7 paintings stolen from a museum in Rotterdam, including Picasso and Gauguin Automatic translate
Early Tuesday morning, seven masterpieces of world painting, stole by Picasso, Monet, Gauguin, Matisse and Lucien Freud, were stolen from the Kunsthal Museum in Rotterdam. The museum, which for the first time in the history of the Avant-Gardes (Vanguard) exhibition, exhibited a private collection owned by the Triton Foundation, was immediately closed to visitors after the theft, but the bare walls that recently housed paintings are clearly visible through the windows of the building the museum.
Theft has become one of the largest in Europe in recent years. Recall that in 2010, five paintings were stolen at once, including the work of Picasso and Matisse, for a total of about 100 million euros from the Museum of Modern Art (Musée d’Art Moderne) in Paris. The crime has not yet been solved.
Police officers who arrived at the scene carefully examined the recordings of CCTV cameras. From the materials it became known that the thieves entered the museum at about 3 a.m. The alarm went off, but when the police arrived, the paintings had already disappeared.
Works of art collected by the Dutch collector Willem Cordia, who died in 2011, were first presented to the public at the Kunsthal exhibition, which opened last week. The stolen paintings were painted at different times: "Self-portrait" by Meyer de Haan - in 1890, "Girl in Front of Open Window" by Gauguin - in 1898, "Waterloo Bridge, London" (Waterloo Bridge, London) and Charing Cross Bridge, London Monet - in 1901, Reading Girl in White and Yellow Matisse - in 1919, “Harlequin Head” by Picasso - in 1971, portrait of “Woman With Eyes Closed” by Lucien Freud - in 2002.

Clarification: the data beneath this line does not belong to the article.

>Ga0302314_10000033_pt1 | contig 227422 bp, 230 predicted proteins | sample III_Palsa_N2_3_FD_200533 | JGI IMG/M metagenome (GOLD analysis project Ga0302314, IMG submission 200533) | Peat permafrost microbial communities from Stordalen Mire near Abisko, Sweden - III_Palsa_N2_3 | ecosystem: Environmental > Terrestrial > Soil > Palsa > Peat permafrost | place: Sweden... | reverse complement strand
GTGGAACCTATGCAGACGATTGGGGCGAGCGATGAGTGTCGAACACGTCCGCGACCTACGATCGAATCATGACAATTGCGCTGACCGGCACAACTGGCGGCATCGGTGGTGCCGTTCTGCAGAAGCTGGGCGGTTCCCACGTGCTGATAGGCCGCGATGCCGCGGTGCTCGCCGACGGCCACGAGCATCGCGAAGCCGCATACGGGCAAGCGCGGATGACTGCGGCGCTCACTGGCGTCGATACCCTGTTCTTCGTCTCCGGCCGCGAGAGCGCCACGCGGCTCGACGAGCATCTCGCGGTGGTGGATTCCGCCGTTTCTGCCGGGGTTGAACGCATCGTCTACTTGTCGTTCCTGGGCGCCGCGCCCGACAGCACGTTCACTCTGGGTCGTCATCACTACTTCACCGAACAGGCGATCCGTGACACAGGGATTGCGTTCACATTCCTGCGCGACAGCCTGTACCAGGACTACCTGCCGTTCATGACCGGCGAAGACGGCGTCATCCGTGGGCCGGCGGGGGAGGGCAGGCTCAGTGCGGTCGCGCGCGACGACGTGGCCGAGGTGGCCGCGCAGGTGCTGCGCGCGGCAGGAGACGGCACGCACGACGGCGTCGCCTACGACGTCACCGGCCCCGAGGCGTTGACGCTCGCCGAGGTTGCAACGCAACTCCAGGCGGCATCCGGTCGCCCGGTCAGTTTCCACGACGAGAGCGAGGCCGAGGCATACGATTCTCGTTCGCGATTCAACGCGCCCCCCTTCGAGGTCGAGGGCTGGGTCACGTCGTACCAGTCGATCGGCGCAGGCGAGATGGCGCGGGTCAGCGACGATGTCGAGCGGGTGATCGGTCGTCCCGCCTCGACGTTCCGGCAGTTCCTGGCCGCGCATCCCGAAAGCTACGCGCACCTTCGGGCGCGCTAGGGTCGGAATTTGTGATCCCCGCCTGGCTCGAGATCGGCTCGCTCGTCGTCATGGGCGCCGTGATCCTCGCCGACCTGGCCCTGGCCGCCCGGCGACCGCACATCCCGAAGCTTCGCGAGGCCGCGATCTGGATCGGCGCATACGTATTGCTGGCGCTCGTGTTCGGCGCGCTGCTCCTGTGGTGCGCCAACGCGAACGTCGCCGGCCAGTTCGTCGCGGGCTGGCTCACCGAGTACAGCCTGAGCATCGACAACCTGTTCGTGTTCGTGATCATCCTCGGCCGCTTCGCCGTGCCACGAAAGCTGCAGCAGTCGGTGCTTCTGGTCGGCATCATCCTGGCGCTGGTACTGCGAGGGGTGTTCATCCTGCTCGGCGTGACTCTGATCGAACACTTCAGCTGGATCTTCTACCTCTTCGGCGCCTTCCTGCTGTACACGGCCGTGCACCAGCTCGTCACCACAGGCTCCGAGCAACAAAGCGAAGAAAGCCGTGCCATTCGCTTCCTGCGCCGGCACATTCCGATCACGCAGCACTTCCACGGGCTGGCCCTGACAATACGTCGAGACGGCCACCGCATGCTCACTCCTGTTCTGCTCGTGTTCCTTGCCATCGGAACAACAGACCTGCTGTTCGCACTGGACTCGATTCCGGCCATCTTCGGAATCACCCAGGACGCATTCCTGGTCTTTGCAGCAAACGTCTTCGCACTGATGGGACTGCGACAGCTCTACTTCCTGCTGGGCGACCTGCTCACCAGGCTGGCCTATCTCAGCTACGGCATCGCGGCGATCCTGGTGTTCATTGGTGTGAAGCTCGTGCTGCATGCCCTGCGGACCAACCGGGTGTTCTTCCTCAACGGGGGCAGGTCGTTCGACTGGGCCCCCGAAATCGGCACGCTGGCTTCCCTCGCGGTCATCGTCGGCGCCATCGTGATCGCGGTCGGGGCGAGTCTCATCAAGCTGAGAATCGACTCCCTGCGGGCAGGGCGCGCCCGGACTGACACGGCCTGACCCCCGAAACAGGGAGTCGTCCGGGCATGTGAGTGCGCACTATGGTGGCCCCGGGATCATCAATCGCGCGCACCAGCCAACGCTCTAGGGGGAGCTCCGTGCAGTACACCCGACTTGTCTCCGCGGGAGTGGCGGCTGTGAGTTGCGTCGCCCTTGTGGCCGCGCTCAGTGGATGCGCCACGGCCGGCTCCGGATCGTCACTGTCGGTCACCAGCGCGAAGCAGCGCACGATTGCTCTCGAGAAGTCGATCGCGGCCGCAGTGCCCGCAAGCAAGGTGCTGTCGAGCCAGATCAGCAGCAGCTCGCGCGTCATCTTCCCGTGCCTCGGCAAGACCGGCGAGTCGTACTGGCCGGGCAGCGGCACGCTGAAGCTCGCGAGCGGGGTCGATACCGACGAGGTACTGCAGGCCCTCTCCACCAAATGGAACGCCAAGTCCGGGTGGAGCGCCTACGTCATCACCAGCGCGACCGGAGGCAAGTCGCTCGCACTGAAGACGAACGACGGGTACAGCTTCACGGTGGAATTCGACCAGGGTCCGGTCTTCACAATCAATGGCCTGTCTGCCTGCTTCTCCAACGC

“The theft was carefully thought out and cleverly executed, which betrays professional thieves,” said Charles Hill, a former Scotland Yard employee who was involved in the search for Edward Munch’s Scream, which disappeared in Oslo in 1994.
“The volume of the stolen allows us to draw two conclusions: either someone owed a lot of money, or the theft was commissioned by a very influential person in the criminal world,” Hill continues. “But I am inclined to believe that someone simply decided to pay huge debts in this way,” he said.
Marc Masurovsky, a historian and expert on stolen art from Washington, noted that the selection of stolen works was most likely not random. “These works were isolated and deliberately stolen,” he notes.
Willem van Hasse, chairman of the Kunsthal Museum, announced the closure of the museum for a day for investigative activities. At a press conference for journalists, van Hassel emphasized that all necessary security measures had been taken. At the same conference, the director of the museum, Emily Ansenk, said that security was carried out by technical means at night, without the participation of people. According to Ansenk, after receiving the alarm, the police arrived at the scene within five minutes.
Ms. Ansenk told reporters that theft of this level is a nightmare for any museum director. The cost of stolen is tentatively estimated at one hundred million dollars. It is impossible to sell stolen masterpieces in the market because of their wide recognition.
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